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China-EU relations: Gearing up for growth

July 31, 2014
The recently announced plans for a free trade agreement between China and the EU are momentous. China is the EU’s No. 1 supplier of goods and its third-largest export market. In turn, the EU is China’s largest trading partner. Going by current trends, EU-China annual bilateral trade could grow close to 1.5 times in a decade’s time. Not only goods but also services trade has large potential to grow. Chinese investment into the EU is still in its infancy but is likely to increase and become more broad-based, covering a wider range of industries and countries across Europe. New dynamism is expected from a bilateral investment agreement currently in negotiation and rising interest of Chinese investors in European companies, as shown by our compilation of Chinese M&A deals vis-à-vis the EU and Germany. Plenty of headroom exists for greater use of RMB in bilateral trade and investment relations. A note of caution concerns the risk of trade disputes which is unlikely to be removed in the near term. [more]

More documents about "International"

87 (85-87)
August 1, 2005
85
Human capital is the most important factor of production in today's economies - and education is an investment that generates higher incomes in future. The growth stars of the coming years identified in our introductory study base their success on major gains in human capital. The success stories of Spain and South Korea show that political changes can have a lasting impact on human capital. [more]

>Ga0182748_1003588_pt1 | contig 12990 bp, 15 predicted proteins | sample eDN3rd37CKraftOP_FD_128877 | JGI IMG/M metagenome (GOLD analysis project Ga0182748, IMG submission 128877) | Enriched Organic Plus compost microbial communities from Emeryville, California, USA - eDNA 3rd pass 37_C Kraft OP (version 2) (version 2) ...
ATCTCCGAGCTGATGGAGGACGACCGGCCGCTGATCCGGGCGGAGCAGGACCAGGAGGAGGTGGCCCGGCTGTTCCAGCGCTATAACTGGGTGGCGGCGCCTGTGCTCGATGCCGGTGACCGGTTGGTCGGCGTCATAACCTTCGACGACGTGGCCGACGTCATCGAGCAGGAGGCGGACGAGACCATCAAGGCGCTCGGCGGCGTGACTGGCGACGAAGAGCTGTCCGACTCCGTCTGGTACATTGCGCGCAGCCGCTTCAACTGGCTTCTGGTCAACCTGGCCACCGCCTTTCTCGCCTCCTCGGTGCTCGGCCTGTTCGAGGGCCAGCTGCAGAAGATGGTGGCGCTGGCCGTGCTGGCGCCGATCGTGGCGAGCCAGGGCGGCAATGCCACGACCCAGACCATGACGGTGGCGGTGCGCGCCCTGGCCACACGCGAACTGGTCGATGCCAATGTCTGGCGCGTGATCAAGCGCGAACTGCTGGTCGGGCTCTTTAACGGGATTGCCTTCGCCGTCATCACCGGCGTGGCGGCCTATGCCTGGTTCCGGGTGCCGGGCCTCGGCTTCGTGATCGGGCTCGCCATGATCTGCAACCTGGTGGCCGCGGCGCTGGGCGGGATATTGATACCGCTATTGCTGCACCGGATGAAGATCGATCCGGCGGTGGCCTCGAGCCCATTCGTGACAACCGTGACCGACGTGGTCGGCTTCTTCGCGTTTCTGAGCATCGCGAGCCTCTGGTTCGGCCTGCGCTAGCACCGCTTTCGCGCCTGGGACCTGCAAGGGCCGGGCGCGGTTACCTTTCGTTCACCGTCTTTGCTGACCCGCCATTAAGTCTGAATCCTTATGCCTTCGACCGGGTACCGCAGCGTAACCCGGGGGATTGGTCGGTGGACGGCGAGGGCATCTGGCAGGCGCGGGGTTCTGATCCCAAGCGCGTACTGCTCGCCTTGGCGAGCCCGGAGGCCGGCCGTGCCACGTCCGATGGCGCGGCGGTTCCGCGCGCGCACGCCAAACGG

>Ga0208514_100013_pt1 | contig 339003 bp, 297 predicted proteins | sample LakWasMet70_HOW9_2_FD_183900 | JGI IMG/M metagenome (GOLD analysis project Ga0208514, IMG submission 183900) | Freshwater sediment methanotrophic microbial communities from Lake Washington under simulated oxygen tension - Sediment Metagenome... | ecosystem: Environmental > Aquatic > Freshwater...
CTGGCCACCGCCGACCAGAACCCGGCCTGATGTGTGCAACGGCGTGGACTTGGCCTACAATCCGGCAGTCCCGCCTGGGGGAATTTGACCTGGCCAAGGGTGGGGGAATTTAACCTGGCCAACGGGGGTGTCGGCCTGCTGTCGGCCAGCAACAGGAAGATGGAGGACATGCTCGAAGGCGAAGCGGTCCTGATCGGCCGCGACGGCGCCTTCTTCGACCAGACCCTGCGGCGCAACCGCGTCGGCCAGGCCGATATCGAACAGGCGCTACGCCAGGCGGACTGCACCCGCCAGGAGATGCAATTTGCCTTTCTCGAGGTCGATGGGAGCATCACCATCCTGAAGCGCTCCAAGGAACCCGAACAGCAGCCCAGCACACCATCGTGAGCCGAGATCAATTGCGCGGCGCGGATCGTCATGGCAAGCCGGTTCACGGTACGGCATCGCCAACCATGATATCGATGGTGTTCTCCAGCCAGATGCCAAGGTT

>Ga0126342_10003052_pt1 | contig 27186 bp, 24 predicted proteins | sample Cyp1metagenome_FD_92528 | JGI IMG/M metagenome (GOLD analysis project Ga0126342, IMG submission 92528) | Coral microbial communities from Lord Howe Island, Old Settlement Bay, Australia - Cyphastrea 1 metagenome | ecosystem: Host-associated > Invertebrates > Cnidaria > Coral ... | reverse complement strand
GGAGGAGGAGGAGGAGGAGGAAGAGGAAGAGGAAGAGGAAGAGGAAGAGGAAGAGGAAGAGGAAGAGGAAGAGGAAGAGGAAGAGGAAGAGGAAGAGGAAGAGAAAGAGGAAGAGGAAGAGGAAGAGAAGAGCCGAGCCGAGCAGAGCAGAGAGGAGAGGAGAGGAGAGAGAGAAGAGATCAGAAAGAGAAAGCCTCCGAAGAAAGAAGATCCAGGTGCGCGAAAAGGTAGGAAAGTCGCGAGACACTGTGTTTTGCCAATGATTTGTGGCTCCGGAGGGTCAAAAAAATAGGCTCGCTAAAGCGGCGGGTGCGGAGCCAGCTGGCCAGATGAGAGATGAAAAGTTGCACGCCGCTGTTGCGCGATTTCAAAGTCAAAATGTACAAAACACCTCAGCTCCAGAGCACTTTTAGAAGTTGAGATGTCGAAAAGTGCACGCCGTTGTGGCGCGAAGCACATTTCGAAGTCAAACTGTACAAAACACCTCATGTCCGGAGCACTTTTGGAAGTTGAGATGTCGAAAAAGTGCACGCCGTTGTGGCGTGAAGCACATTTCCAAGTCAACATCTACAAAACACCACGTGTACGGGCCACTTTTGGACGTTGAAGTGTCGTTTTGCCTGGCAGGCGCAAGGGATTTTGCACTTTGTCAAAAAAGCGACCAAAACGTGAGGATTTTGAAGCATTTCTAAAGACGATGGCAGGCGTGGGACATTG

March 23, 2005
86
Substantiated, long-run growth forecasts are in the limelight following the New Economy disappointments and repeated crises in the emerging markets. With the help of "Formel-G", we identify the sources of economic long-term growth and generate forecasts for 34 economies until 2020. India, Malaysia and China will post the highest GDP growth rates over 2006-20 according to our "Formel-G" approach. Strong population growth, a rapid improvement in human capital and increasing trade with other countries allow average GDP growth of more than 5% per year in these three countries. Ireland, the USA and Spain are the OECD economies expected to grow most quickly. [more]
August 1, 2002
Analyst:
87
The internet presents new challenges in taxation. The imposition of a turnover tax on e-commerce is hampered by the difficulties involved in identifying the consumer. It is nearly impossible to apply the destination principle, which is standard practice internationally. In the taxation of profits, international companies might obtain new scope for optimising their tax burden. Both aspects may lead to erosion of the tax base. At present, however, the volume of e-commerce is still too small to trigger serious fiscal problems. [more]
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